Tuesday, March 27, 2018

BaselWorld 2018 - The Shit That Killed Elvis

Ordinarily, I try to get all BaselWorld updates going while the fair is going on.  But this year I made the conscious decision to hold off a bit until the dust had settled.

This is the Tudor Black Bay GMT.  And it is the shit that killed Elvis.

It is available with a strap -

Courtesy of Tudor

On a NATO -

Courtesy of Tudor

And my personal favorite, with bracelet -

Courtesy of Tudor

Now it is interesting to relate, that although some of my BaselWorld buddies did like this watch, there was a bit of "bite back" from several others.  They were saying things like:
"But Tudor never made a GMT".
to which I said (in a more polite manner than the following):
"No shit, Sherlock". 
Because I think that is particularly low-hanging fruit to try and pick at.  It really has nothing to do with anything.  Wouldn't life be boring if you merely focused on staying strictly in your own lane?  Now in their presentation, the Tudor guys went out of their way to stress that these products were legitimate in terms of "inter-family heritage and DNA".  Well, if as the journalist or the customer you need that sort of reassurance to feel okay about liking this watch you should either be writing about something else, or you should mortgage your house and buy a Rolex.  And if you harbor fears of your watch buddies razzing you about what you like?  Well then frankly, this watch isn't for  you, and you are clearly not ready to pee in the tall weeds with the other big dogs.

For me, this one ticks all of the emotional boxes.  Ask any American guy of a certain vintage where he first caught sight of the Rolex GMT and they will recall that doer of daring - Magnum PI.  A fictional private investigator, living as a guest in a millionaire's estate, always catching the bad guy and doing the right thing?  For many of us the GMT became an icon.  Is this contrary to just about ANYTHING I usually state as a good reason to like or love a watch?  Absolutely.  But I stand by my opinion.  And here's why - it's PERSONAL.  To the best of my knowledge, Rolex did not reach out to the producers of the show and try to make a product placement.  It was an organic partnership that got Rolex far more mileage than any paid partnership ever could have.  In this manner, the GMT became more than a watch for some of us, it became a piece of our personal history (albeit through a Thursday night TV show) even if we will never own one.  

About current partnerships, I will say that Tudor's now seemingly relentless attempt to gain legitimacy through paid partnerships with Lady Gaga, David Beckham, and some actor who I know absolutely nothing about is a slippery slope that may not have the payoff that the marketing folks are hoping for.  As the guy who had to cook up these potential partnerships for a brand, I know that it is a perilous, often thankless exercise that oftentimes results in an aggregate loss both in terms of publicity and actual cost.  Because in all honesty?  These are products that don't need a paid celebrity "chum".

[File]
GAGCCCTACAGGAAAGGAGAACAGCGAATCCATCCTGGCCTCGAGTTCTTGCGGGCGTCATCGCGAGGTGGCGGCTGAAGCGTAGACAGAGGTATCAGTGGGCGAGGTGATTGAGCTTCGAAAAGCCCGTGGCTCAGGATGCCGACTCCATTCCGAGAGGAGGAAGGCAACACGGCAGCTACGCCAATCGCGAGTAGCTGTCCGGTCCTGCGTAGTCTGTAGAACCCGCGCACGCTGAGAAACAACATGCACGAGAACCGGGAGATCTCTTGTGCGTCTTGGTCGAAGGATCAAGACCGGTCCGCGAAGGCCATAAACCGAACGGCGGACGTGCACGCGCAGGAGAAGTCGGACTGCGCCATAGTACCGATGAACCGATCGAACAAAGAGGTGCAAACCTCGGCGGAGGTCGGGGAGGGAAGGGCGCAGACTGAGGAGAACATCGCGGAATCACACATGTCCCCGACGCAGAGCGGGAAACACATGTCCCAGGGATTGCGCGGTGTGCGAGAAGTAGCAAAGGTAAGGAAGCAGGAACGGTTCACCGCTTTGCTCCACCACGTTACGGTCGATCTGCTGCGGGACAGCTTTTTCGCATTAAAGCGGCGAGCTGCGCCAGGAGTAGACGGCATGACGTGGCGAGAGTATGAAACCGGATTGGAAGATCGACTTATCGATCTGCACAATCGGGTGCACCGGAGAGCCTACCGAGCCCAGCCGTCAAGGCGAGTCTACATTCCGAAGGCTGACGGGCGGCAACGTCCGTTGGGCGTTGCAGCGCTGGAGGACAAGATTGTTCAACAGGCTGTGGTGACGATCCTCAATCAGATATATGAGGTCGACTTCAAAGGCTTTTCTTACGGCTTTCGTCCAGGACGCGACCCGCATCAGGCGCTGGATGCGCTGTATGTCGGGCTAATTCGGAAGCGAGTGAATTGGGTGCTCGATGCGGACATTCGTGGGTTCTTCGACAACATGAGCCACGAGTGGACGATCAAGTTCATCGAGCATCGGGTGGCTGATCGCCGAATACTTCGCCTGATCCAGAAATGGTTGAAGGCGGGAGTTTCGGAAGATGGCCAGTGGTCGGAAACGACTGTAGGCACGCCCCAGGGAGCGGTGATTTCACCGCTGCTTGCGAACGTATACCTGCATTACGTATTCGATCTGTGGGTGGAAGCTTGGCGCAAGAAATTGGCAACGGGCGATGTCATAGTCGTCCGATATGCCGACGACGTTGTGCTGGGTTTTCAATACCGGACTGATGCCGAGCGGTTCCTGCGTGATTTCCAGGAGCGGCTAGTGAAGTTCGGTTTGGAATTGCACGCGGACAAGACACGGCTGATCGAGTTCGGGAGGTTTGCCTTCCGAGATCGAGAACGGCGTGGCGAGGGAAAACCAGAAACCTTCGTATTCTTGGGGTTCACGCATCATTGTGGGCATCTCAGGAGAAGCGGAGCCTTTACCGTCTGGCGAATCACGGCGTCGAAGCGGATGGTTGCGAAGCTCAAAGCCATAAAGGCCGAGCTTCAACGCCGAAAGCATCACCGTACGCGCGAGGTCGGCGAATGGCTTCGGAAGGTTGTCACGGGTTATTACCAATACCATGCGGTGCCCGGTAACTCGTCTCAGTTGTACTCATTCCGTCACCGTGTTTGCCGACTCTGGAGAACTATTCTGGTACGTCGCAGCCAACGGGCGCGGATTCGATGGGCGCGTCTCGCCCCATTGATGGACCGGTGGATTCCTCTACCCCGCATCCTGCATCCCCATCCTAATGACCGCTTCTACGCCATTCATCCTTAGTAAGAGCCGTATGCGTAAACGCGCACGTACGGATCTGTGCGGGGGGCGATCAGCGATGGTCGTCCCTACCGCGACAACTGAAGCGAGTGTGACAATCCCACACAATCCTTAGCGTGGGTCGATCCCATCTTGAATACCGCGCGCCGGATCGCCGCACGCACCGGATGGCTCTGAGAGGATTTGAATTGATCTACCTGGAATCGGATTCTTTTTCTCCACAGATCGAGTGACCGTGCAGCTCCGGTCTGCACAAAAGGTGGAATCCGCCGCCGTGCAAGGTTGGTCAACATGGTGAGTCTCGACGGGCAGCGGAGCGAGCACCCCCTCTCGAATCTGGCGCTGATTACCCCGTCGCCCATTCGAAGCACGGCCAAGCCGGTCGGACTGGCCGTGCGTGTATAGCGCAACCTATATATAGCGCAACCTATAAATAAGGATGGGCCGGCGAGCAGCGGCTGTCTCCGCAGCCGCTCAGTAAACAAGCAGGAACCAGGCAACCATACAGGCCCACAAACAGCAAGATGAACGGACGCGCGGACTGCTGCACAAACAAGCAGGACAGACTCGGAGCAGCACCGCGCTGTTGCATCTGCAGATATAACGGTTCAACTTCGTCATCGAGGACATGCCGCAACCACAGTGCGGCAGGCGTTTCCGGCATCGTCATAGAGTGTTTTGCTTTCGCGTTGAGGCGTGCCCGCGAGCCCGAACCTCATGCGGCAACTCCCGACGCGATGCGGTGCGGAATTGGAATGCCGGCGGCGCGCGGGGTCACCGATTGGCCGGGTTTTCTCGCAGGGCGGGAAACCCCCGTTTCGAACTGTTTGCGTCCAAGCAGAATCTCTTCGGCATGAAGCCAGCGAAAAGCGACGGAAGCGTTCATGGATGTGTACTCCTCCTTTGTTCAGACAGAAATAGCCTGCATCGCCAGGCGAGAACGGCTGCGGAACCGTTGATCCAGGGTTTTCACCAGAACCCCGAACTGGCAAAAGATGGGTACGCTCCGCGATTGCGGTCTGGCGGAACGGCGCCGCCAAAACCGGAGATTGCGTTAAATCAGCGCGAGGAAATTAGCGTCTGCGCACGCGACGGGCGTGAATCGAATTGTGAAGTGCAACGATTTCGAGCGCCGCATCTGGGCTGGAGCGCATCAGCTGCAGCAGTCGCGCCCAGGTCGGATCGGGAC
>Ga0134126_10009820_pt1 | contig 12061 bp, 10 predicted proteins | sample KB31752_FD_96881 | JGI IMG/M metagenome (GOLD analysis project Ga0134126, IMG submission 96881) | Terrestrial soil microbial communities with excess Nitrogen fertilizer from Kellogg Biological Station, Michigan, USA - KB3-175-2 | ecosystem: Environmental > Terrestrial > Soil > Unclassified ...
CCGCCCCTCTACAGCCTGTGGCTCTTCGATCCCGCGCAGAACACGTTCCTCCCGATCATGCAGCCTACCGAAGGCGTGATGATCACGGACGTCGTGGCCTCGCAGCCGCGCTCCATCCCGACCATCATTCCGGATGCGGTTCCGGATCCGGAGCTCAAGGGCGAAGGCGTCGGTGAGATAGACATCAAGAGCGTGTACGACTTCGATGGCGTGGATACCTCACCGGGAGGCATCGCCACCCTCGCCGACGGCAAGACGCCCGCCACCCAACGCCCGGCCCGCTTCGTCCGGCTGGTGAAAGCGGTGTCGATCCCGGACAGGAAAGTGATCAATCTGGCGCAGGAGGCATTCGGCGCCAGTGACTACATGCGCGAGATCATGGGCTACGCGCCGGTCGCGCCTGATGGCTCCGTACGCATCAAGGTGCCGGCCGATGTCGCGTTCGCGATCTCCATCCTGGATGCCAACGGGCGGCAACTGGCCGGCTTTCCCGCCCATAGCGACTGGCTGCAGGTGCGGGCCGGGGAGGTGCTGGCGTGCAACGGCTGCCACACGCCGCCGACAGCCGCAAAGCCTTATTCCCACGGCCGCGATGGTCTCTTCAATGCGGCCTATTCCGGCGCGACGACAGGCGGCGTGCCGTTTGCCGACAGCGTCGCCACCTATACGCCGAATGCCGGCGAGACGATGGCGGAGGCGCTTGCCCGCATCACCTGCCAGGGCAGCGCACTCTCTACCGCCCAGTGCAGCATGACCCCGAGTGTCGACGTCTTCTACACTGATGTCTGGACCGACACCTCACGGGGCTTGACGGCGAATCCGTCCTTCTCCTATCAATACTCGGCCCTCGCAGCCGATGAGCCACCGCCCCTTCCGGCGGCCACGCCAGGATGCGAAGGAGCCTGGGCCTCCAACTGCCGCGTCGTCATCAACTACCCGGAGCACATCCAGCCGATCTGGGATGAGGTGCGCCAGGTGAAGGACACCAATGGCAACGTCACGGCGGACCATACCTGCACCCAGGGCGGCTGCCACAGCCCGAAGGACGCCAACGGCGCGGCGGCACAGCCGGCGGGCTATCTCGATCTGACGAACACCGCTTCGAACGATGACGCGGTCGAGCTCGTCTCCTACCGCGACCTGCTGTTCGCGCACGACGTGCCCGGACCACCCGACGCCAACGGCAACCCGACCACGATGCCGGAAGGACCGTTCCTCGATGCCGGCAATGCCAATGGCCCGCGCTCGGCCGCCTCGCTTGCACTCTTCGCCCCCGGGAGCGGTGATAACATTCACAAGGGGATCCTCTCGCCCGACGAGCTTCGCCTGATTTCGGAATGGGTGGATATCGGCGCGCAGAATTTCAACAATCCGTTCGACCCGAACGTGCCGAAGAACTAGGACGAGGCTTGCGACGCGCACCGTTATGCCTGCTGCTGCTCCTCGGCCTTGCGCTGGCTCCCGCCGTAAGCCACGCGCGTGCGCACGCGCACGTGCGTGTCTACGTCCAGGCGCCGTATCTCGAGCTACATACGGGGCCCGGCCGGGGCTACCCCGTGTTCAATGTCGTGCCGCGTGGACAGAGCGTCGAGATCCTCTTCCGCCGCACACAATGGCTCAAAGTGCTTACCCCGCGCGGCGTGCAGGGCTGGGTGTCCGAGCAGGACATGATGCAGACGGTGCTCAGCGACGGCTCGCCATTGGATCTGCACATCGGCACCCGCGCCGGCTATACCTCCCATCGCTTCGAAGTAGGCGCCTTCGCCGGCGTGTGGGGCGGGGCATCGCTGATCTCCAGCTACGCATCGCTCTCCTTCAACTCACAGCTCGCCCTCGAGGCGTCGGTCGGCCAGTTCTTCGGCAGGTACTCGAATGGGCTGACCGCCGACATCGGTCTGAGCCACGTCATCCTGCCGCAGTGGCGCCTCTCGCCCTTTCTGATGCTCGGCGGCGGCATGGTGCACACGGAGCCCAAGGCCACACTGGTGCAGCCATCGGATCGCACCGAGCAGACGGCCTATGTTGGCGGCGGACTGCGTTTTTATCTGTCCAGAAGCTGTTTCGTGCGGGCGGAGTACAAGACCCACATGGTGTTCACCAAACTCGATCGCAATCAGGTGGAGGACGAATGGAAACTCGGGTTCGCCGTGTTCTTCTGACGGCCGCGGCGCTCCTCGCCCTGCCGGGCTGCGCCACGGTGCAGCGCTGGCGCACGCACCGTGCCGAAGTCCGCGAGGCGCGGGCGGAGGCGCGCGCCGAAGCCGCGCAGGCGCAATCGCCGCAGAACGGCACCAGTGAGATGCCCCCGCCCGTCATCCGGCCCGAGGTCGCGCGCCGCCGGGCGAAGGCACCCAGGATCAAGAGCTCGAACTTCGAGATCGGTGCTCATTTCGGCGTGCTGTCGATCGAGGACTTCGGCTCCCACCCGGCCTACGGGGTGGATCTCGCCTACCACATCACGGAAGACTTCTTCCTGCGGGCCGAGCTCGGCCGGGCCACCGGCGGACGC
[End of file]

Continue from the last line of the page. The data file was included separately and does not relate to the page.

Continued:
On a strictly "BaselWorld Reporter" level, the Tudor Black Bay GMT was a visceral sucker punch that I did not see coming this year.  And it is also clear that others in my press reveal felt the same way.  A gentleman from Australia stiff-armed me in an effort to get to this piece first in the display area.  Well, it is a country founded as a penal colony...
I kid, of course ; )

I also think some reporter's poo-pooing of this watch might, in part, be due to the fact that Rolex came out with a GMT update this year - just a wee-bit south of $10,000.  That's A LOT OF MONEY.  I saw it, it's plenty nice, but I also have come to understand that while I write about watches that the great and the good might own and wear, those people and I live in very different financial worlds.  And that's okay.  And in all honesty, isn't that why the Tudor brand has been positioned where it is?  The Tudor Black Bay GMT with bracelet comes in at well under that aforementioned $10,000 price point at very  reasonable 3,700 Swiss Francs.  So you may, in fact, pay your mortgage and put some money in your kid's college funds while enjoying a truly awesome watch.

For me, this is pretty simple.  A very good looking watch, 41 mm in stainless steel with a manufacture COSC movement.

I want one.  I want one very, very much.  

Here are the pertinents -


41 mm steel case
with polished and satin finish

Bidirectional rotatable
48 notches bezel in steel with 24-hour graduated anodized aluminum disc in matte burgundy and blue

Steel screw-down winding crown, with the TUDOR rose in relief, with circular satin-brushed steel winding crown tube

Black, domed

Domed sapphire crystal

Waterproof to 200 m (660 )

Riveted steel bracelet, with polished and satin finish, or “Terra di Siena” brown leather strap with folding clasp and safety catch, or black fabric strap with burgundy band and with buckle 


Manufacture Calibre MT5652 (COSC)
Self-winding mechanical movement with bidirectional rotor system
Built-in architecture

Swiss Chronometer officially certified by the COSC (Swiss Official Chronometer Testing Institute)

Jumping hour
(second time zone), 24-hours, minutes and seconds at
the center

Instantaneous date at 3 o’clock without non-correction range being synchronized on the jumping hour hand
Stop seconds for precise time setting

Variable inertia balance, micro-adjustment by screw
Non-magnetic silicon balance spring
28,800 beats/hour (4Hz)


31.8 mm

7.52 mm

28 jewels

Approximately 70 hours


No comments:

Post a Comment